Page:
Madness Comes Early for NCAA Division I Men’s Basketball

Written By Christina Graziadei


The National Collegiate Athletic Association (NCAA) men’s basketball world got an early dose of madness this year. On Tuesday, September 26, 2017, the FBI made ten arrests, including four NCAA Division I men’s basketball coaches.

  • Chuck Person – associate coach at Auburn University
  • Lamont Evans – associate head coach at Oklahoma State University
  • Emanuel “Book” Richardson – assistant coach at University of Arizona
  • Anthony “Tony” Bland – associate coach at University of Southern California

These four coaches were arrested in connection with two related fraud and corruption schemes, and they have been charged with wire fraud, bribery, travel act, and conspiracy offenses. These charges prime each coach with up to eighty years imprisonment. In addition to these individuals’ criminal charges, the schemes open each coach’s respective university up to serious potential NCAA consequences, including fines, penalties, and the loss of eligibility to compete in NCAA events.


The FBI and the United States Attorney’s Office for the Southern District of New York have been investigating the criminal influence of money on student-athletes and coaches in NCAA men’s basketball for two years. During this investigation, two related schemes were uncovered: the “Coach Bribery Scheme” and the “Company-1” scheme.

The “Coach Bribery Scheme” involves advisors of athletes, who allegedly bribed assistant and associate head basketball coaches. Sometimes, with the facilitation of the coaches, the bribes were paid directly to the student-athlete. As part of the scheme, the coaches agreed to convince student-athletes to retain the services of the bribe-payors once the athletes began their professional careers in the National Basketball Association (NBA).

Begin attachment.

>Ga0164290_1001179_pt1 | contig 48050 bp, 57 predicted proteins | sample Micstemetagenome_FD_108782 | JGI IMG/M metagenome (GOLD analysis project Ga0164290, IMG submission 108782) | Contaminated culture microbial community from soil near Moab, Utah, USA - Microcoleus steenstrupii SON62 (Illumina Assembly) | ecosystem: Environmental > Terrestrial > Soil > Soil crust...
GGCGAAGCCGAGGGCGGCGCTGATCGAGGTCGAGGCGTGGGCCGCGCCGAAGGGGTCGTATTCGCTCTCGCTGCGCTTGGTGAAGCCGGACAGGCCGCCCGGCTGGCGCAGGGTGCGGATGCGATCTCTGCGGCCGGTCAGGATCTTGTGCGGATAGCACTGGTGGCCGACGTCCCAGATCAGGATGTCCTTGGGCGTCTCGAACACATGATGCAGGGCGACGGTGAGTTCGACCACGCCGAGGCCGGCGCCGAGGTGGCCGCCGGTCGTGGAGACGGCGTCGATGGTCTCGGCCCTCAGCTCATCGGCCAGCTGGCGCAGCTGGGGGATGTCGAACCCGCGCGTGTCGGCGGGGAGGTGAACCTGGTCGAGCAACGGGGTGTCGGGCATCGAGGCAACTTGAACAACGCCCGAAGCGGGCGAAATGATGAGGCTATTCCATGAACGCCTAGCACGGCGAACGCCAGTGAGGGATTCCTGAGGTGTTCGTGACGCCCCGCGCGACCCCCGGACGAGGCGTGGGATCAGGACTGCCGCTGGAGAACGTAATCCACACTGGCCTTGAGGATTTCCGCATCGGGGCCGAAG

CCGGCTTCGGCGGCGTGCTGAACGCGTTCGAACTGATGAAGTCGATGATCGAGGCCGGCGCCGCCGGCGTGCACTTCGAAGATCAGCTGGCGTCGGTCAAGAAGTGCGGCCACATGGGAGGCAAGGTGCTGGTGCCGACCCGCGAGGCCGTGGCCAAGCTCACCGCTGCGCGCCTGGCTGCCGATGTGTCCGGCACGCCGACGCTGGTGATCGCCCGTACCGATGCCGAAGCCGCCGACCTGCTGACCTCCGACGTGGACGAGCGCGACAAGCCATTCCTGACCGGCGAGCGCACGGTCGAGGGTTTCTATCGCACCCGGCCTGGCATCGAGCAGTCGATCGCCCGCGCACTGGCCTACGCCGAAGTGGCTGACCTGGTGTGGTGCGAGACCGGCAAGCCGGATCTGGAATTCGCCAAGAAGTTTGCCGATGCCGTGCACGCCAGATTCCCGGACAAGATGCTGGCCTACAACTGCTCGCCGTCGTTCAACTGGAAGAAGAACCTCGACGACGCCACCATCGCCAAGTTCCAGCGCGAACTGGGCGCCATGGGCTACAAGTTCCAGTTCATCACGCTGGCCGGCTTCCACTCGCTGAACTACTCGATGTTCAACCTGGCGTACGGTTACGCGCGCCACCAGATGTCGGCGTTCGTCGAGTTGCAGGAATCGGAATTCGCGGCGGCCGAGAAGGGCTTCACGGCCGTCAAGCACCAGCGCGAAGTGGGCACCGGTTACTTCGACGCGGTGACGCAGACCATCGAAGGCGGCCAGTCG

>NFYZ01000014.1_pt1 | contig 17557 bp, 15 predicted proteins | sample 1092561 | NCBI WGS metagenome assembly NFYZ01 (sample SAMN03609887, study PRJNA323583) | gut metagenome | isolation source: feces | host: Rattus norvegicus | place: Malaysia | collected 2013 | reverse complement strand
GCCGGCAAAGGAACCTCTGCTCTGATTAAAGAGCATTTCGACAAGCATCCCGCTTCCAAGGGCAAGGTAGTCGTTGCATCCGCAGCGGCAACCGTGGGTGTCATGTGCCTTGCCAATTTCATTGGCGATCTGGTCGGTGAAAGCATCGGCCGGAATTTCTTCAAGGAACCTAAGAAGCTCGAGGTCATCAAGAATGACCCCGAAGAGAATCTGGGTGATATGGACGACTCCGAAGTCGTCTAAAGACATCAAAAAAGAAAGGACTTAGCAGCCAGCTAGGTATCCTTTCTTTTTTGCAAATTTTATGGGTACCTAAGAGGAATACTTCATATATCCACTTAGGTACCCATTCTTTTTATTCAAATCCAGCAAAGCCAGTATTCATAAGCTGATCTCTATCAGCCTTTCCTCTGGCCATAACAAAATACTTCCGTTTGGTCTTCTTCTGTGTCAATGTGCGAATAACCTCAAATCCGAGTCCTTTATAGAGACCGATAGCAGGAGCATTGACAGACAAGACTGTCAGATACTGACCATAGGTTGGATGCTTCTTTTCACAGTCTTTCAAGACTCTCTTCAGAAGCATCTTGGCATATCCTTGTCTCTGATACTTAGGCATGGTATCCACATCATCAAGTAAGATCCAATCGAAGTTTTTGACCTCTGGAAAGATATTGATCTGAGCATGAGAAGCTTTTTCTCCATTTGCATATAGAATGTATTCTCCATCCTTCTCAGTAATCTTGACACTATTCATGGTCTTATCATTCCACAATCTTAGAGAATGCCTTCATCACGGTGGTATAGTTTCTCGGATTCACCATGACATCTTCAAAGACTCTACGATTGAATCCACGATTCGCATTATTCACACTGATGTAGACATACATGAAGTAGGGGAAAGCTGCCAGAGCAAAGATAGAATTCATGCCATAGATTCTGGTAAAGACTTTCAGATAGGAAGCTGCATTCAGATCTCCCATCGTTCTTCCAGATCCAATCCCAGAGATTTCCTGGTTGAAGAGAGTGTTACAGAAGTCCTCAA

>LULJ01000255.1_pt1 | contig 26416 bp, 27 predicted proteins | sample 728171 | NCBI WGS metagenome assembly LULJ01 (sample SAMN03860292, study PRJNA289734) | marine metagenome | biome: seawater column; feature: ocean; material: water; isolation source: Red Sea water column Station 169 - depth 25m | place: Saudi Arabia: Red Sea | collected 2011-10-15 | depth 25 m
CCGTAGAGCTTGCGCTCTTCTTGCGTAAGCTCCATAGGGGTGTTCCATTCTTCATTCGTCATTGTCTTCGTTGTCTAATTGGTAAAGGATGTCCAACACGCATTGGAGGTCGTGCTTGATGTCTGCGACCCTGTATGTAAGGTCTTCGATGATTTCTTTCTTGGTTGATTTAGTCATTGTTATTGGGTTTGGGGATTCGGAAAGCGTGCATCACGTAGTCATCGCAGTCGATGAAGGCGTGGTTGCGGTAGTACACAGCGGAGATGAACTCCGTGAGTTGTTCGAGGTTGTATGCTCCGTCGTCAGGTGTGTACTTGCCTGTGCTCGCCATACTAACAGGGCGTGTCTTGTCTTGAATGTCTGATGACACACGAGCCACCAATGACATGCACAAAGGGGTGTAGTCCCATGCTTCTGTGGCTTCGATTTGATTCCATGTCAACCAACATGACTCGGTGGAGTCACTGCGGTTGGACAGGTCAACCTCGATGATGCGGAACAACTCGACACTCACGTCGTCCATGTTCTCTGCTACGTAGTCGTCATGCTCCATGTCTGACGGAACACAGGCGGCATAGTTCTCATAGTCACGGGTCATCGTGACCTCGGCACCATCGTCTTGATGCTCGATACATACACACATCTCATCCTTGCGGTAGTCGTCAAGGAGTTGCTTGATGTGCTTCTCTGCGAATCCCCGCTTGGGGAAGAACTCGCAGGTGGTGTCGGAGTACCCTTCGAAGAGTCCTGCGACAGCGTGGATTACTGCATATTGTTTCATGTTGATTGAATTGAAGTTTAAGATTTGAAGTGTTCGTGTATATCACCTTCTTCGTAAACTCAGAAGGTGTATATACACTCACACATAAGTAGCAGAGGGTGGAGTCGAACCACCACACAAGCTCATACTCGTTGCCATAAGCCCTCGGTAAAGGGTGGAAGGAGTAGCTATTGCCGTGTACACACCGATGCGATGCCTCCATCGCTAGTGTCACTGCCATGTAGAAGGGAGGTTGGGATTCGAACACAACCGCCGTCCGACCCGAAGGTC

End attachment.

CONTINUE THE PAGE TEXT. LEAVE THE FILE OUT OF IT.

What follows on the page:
The “Company-1 Scheme” involved advisors of athletes working with high-level “Company-1” employees, who allegedly bribed current and prospective student-athletes and their families, in exchange for a commitment by the athletes to attend a specific university sponsored by “Company-1.” There was also a further promise to sign agreements to be represented by the bribe-payors once the student-athletes began their professional careers in the NBA.

Allegations Against Coaches

Specifically, it is alleged that Person (Auburn University) solicited over $90,000 in bribe payments from a financial advisor and business manager for professional athletes, whom he did not know was providing information to law enforcement. Person facilitated several meetings between this advisor and players and/or their families, but he did not disclose to the players that he was being bribed to recommend the advisor. It is further alleged that Person gave over $18,000 of the bribe money that he received to the families of two student-athletes that he encouraged to retain the advisor.

Similarly, Evans (Oklahoma State University) solicited at least $22,000 from the same advisor/informant, in addition to another advisor, in exchange for his agreement to steer some of his players at two NCAA Division I universities toward retaining the advisors when their professional careers began.